How to Prepare Students for the Back-to-School Transition

The transition back to school after the summer holidays is never easy. Students often struggle to adjust to early mornings and homework as well as new schedules, teachers and classmates. 

When children are tired and unfocused the first weeks back can feel overwhelming. The last thing you want is for your child to start the new school year on the wrong foot.  

These tips will help make the back to school transition smoother for the family and set your student up for a positive year of learning. 

Re-establish a bedtime routine 

If your child has been going to bed later during the holidays, it’s a good idea to re-establish their bedtime routine in the last week of the holidays. Students who get into a normal sleeping pattern before school returns will struggle less with early morning starts. To help your child get back into the routine, arrange some fun activities in the mornings as an incentive. The more physically active they are during the day, the easier they will find it to go to bed at the right time.  

Set your expectations early 

Don’t wait until school goes back to set your expectations for the year ahead. In the last weeks of the holidays establish a list of tasks your child needs to do on school days, such as getting dressed, making their bed, completing homework and packing their bag for the next day. Ask your child to help you write the list to get them thinking about the transition back to school. Display the list on the fridge or some other prominent place so your student has time to get used to it. The goal is to create independent children who can take responsibility for themselves.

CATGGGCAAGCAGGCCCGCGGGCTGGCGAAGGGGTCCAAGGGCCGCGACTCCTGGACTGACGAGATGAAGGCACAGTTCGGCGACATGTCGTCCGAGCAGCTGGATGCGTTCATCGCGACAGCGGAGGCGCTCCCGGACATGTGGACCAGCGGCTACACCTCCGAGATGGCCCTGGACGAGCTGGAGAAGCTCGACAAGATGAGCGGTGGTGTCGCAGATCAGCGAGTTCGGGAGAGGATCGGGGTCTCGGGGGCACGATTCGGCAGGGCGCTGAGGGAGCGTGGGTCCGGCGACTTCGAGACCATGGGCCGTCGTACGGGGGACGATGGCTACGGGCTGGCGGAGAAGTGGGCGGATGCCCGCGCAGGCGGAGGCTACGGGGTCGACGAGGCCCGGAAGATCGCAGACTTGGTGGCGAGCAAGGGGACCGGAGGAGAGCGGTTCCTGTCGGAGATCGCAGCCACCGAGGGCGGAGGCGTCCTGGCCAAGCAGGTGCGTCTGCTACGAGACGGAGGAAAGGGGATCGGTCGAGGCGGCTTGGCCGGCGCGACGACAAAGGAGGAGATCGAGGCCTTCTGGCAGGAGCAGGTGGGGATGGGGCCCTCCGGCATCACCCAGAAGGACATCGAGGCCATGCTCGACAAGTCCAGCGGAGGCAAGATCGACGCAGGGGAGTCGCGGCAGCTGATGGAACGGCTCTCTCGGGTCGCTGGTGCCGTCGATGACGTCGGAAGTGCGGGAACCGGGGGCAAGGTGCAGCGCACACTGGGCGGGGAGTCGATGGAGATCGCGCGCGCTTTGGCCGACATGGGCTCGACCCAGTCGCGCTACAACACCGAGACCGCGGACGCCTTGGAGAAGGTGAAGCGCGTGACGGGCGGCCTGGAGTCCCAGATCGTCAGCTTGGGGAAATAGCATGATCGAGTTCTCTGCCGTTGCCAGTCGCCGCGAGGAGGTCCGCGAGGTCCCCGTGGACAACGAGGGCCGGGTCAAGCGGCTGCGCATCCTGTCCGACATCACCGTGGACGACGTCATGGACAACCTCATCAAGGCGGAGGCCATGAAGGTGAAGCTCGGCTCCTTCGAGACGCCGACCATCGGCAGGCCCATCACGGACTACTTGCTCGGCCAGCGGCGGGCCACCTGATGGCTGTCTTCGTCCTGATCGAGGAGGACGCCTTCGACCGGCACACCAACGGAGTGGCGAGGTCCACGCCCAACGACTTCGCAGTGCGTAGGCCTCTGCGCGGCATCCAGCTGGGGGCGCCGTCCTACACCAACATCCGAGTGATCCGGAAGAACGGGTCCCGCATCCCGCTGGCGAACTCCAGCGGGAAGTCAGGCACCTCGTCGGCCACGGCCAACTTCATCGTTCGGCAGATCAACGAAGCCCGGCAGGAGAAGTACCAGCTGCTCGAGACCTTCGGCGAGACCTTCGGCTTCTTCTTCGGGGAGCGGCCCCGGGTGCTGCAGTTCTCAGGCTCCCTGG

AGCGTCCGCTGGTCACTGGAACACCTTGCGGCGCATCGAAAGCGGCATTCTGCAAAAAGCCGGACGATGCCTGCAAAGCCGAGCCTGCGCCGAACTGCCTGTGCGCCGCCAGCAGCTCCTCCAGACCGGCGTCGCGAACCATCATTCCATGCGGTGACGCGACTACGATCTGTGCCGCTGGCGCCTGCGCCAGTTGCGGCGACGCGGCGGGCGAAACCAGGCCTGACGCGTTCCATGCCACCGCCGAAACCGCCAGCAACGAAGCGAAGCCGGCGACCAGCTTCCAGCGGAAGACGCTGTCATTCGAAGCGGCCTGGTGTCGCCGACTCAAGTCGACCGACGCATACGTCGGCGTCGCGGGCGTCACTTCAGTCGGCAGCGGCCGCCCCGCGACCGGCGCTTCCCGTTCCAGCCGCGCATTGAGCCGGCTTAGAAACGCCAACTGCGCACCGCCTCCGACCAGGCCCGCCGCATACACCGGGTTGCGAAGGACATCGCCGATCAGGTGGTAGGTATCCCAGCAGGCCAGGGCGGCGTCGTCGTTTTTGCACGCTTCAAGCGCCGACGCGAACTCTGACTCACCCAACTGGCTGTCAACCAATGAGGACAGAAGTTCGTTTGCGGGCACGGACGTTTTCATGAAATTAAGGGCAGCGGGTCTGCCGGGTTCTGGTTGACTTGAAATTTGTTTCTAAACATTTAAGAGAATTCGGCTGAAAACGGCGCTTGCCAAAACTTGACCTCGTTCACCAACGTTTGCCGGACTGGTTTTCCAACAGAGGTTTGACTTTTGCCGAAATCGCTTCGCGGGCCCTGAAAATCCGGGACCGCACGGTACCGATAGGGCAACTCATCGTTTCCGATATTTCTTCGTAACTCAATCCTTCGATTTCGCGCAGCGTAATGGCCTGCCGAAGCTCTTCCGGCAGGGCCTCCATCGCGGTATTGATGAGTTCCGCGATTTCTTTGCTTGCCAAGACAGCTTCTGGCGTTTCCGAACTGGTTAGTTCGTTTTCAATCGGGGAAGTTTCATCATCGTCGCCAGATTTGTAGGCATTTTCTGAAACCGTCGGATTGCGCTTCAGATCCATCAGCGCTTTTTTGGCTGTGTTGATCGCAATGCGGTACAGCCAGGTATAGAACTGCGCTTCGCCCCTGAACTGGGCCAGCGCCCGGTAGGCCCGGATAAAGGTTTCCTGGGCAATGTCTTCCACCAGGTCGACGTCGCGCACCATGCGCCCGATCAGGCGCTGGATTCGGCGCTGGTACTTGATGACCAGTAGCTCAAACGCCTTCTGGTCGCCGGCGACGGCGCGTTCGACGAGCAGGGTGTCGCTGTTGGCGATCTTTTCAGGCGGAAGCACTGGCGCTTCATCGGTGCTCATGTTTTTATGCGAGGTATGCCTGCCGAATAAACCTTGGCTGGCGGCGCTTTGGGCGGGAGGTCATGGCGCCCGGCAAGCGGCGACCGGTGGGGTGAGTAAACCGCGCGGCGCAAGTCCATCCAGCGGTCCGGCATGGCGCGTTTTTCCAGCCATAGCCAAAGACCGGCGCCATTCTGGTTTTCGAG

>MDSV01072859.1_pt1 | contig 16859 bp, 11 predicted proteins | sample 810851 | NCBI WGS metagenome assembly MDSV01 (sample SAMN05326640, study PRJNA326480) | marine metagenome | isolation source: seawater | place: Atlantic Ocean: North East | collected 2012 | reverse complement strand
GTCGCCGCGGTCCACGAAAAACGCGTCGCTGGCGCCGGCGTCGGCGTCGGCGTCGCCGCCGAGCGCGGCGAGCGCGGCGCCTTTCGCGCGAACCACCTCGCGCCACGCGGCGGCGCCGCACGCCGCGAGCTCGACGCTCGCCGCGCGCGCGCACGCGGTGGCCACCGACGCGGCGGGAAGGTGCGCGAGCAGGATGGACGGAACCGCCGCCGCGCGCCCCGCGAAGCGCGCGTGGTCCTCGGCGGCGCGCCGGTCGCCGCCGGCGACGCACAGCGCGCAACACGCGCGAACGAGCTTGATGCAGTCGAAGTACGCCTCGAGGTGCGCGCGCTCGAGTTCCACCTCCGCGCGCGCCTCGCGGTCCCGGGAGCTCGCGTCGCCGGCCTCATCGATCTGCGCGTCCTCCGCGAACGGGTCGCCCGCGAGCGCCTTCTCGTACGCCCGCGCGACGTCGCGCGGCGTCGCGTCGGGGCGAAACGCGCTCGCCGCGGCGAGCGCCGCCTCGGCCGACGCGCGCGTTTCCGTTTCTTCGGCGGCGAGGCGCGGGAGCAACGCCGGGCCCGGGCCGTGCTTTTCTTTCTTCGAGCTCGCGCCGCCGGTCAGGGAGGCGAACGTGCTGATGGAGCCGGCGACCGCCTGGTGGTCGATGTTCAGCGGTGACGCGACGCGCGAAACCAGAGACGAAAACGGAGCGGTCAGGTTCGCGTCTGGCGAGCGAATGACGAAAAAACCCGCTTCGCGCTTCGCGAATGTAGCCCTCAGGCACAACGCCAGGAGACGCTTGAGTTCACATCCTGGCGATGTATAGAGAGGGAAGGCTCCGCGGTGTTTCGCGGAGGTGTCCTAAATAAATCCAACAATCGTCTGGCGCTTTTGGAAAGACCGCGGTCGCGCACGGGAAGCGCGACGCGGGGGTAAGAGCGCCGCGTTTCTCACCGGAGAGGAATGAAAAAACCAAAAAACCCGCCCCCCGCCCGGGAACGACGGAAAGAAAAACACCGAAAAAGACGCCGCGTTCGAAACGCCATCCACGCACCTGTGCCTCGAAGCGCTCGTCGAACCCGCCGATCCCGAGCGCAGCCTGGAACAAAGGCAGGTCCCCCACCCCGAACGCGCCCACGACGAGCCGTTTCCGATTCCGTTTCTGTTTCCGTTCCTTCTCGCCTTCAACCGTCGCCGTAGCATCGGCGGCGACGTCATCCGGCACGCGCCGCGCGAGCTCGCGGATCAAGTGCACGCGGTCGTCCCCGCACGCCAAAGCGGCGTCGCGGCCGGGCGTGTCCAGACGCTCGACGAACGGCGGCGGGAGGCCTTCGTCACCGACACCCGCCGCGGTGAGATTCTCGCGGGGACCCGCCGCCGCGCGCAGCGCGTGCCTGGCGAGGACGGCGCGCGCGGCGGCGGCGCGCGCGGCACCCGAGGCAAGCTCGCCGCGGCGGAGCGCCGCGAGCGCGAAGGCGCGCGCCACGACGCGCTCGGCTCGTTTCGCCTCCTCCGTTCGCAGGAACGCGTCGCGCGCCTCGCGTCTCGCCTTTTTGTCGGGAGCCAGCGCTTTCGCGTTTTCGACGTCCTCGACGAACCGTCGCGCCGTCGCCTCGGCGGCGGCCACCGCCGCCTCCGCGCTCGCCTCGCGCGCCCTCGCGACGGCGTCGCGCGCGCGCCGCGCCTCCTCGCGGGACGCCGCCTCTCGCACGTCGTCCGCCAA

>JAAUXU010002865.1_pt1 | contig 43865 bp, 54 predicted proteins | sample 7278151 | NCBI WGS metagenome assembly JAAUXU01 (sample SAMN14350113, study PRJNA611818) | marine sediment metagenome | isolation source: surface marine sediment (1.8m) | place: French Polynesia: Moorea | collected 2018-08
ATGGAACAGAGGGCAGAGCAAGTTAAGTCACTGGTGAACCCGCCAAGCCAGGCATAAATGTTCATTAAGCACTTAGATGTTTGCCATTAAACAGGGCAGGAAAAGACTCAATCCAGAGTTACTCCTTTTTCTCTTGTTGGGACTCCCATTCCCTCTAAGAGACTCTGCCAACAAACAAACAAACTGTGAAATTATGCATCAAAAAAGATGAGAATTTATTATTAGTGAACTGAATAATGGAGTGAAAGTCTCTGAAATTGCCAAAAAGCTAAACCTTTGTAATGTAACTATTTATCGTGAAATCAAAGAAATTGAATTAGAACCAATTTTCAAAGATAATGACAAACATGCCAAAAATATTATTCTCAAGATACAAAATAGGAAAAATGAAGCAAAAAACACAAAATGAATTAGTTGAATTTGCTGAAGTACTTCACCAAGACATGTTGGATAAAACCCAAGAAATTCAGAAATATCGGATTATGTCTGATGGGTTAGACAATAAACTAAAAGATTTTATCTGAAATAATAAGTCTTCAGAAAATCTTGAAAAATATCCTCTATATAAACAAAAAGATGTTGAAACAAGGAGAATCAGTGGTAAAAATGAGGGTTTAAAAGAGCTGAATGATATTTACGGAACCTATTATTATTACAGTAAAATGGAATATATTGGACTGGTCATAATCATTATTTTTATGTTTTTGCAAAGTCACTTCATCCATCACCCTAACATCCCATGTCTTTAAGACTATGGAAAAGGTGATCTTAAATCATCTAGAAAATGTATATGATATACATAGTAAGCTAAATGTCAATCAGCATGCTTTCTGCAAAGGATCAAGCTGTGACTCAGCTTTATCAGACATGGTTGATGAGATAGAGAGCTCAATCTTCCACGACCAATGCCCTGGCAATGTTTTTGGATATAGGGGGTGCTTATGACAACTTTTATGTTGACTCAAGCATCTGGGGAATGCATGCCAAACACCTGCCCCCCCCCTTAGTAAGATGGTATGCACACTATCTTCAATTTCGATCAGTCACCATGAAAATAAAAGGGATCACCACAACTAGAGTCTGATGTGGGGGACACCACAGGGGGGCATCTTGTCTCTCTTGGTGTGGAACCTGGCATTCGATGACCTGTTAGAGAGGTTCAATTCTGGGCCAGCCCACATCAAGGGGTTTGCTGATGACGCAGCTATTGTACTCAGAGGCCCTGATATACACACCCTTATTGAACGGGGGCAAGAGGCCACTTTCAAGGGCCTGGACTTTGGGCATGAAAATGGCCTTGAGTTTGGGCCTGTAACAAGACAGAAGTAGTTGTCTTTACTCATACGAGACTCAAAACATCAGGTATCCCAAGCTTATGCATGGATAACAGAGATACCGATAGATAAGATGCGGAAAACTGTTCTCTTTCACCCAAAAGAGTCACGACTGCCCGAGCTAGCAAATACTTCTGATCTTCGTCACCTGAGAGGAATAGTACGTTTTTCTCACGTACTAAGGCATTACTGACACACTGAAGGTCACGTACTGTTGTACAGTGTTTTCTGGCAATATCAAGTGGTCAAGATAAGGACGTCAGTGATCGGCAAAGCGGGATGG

Declutter and get organised 

The end of the summer holidays is the perfect time to clean up and re-organise in preparation for a fresh school year. Give your child’s room a thorough de-cluttering by getting rid of any toys, clothes and other items that are no longer needed. Establish a homework area and a reading nook to get your student motivated and excited about the year ahead. Allow them to pick some posters and stationery to decorate their desk as this will give them a sense of ownership over their space. Ensure you’ve purchased their uniform and other essential items well before the end of the holidays to avoid last-minute dashes to the shops.

Manage your child’s anxiety

It’s not surprising that anxiety levels for students peak at the start of a new school year. You can help ease your child’s anxiety by allowing them to talk about how they are feeling and listening in a non-judgemental way. It’s fine to gently remind them of all the positive things about school, but don’t invalidate their emotions. If your child hasn’t had much contact with school friends over the break, arrange some playdates in the last weeks of the holidays. If they are starting at a new school make sure they have a buddy to show them around on the first day. Relaxation techniques can also be very helpful.

Planning ahead will make the back-to-school transition much smoother for your child.